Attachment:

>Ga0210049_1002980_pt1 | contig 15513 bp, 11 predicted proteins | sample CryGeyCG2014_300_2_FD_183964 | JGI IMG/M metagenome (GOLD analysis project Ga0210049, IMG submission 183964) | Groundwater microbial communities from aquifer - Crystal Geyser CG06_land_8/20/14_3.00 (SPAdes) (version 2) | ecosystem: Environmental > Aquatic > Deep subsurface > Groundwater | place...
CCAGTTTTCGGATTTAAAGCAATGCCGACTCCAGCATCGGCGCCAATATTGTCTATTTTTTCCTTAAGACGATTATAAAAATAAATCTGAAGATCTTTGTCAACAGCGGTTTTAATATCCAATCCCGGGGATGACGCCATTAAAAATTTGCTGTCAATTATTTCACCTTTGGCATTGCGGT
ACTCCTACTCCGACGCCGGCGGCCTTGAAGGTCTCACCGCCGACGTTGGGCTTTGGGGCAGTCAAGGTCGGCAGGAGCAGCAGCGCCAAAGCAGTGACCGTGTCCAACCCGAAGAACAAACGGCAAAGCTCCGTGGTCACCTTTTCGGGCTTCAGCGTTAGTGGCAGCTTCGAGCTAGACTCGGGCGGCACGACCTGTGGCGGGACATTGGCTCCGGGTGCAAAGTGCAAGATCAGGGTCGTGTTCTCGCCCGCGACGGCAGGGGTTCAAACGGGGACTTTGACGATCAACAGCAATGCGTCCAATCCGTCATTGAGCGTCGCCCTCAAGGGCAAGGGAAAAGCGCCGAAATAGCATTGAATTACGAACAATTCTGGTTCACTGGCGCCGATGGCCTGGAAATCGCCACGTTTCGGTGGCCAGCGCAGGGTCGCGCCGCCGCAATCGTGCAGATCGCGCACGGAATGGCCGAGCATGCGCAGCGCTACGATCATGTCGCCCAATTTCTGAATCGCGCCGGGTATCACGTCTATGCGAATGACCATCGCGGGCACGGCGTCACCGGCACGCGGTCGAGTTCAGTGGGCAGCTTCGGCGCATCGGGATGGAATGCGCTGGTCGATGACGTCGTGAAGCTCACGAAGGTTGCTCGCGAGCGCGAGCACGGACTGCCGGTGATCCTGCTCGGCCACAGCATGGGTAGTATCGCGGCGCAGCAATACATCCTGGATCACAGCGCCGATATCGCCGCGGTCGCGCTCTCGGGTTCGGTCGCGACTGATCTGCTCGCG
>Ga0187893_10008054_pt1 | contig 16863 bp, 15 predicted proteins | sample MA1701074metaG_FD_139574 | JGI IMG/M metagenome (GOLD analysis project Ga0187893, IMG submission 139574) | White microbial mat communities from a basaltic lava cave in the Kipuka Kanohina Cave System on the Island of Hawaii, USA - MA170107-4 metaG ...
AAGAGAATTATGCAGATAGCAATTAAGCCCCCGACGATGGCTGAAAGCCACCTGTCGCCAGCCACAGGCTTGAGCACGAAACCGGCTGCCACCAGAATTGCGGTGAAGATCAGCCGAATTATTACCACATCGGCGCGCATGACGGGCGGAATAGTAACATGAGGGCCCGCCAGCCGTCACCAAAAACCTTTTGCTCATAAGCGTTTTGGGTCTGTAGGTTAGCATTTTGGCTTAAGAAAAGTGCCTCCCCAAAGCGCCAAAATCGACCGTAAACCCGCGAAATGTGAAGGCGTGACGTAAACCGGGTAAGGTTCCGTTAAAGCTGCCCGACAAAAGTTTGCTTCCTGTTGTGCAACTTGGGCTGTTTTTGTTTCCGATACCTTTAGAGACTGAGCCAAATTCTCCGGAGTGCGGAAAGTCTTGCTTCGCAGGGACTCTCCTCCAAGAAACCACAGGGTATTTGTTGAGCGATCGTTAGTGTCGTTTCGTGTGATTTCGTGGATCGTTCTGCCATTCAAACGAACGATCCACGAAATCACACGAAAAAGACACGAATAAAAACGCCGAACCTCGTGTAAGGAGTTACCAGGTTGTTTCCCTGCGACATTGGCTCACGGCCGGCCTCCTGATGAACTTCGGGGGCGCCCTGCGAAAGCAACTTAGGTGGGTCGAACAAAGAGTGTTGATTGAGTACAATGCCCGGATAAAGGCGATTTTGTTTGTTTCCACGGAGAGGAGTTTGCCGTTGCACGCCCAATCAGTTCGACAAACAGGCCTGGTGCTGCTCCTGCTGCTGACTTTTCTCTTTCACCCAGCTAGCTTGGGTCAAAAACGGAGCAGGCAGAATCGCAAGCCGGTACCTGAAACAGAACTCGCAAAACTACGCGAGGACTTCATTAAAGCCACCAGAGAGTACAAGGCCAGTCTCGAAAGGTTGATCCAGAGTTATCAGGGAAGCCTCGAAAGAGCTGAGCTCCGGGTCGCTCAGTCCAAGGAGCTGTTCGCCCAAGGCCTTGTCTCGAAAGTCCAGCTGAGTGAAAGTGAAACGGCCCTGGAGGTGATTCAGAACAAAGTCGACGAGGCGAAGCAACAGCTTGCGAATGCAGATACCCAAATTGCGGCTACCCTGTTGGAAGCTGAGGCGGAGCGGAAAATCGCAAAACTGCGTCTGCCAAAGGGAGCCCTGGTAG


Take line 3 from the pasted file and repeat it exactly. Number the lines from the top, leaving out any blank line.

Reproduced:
ACTCCTACTCCGACGCCGGCGGCCTTGAAGGTCTCACCGCCGACGTTGGGCTTTGGGGCAGTCAAGGTCGGCAGGAGCAGCAGCGCCAAAGCAGTGACCGTGTCCAACCCGAAGAACAAACGGCAAAGCTCCGTGGTCACCTTTTCGGGCTTCAGCGTTAGTGGCAGCTTCGAGCTAGACTCGGGCGGCACGACCTGTGGCGGGACATTGGCTCCGGGTGCAAAGTGCAAGATCAGGGTCGTGTTCTCGCCCGCGACGGCAGGGGTTCAAACGGGGACTTTGACGATCAACAGCAATGCGTCCAATCCGTCATTGAGCGTCGCCCTCAAGGGCAAGGGAAAAGCGCCGAAATAGCATTGAATTACGAACAATTCTGGTTCACTGGCGCCGATGGCCTGGAAATCGCCACGTTTCGGTGGCCAGCGCAGGGTCGCGCCGCCGCAATCGTGCAGATCGCGCACGGAATGGCCGAGCATGCGCAGCGCTACGATCATGTCGCCCAATTTCTGAATCGCGCCGGGTATCACGTCTATGCGAATGACCATCGCGGGCACGGCGTCACCGGCACGCGGTCGAGTTCAGTGGGCAGCTTCGGCGCATCGGGATGGAATGCGCTGGTCGATGACGTCGTGAAGCTCACGAAGGTTGCTCGCGAGCGCGAGCACGGACTGCCGGTGATCCTGCTCGGCCACAGCATGGGTAGTATCGCGGCGCAGCAATACATCCTGGATCACAGCGCCGATATCGCCGCGGTCGCGCTCTCGGGTTCGGTCGCGACTGATCTGCTCGCG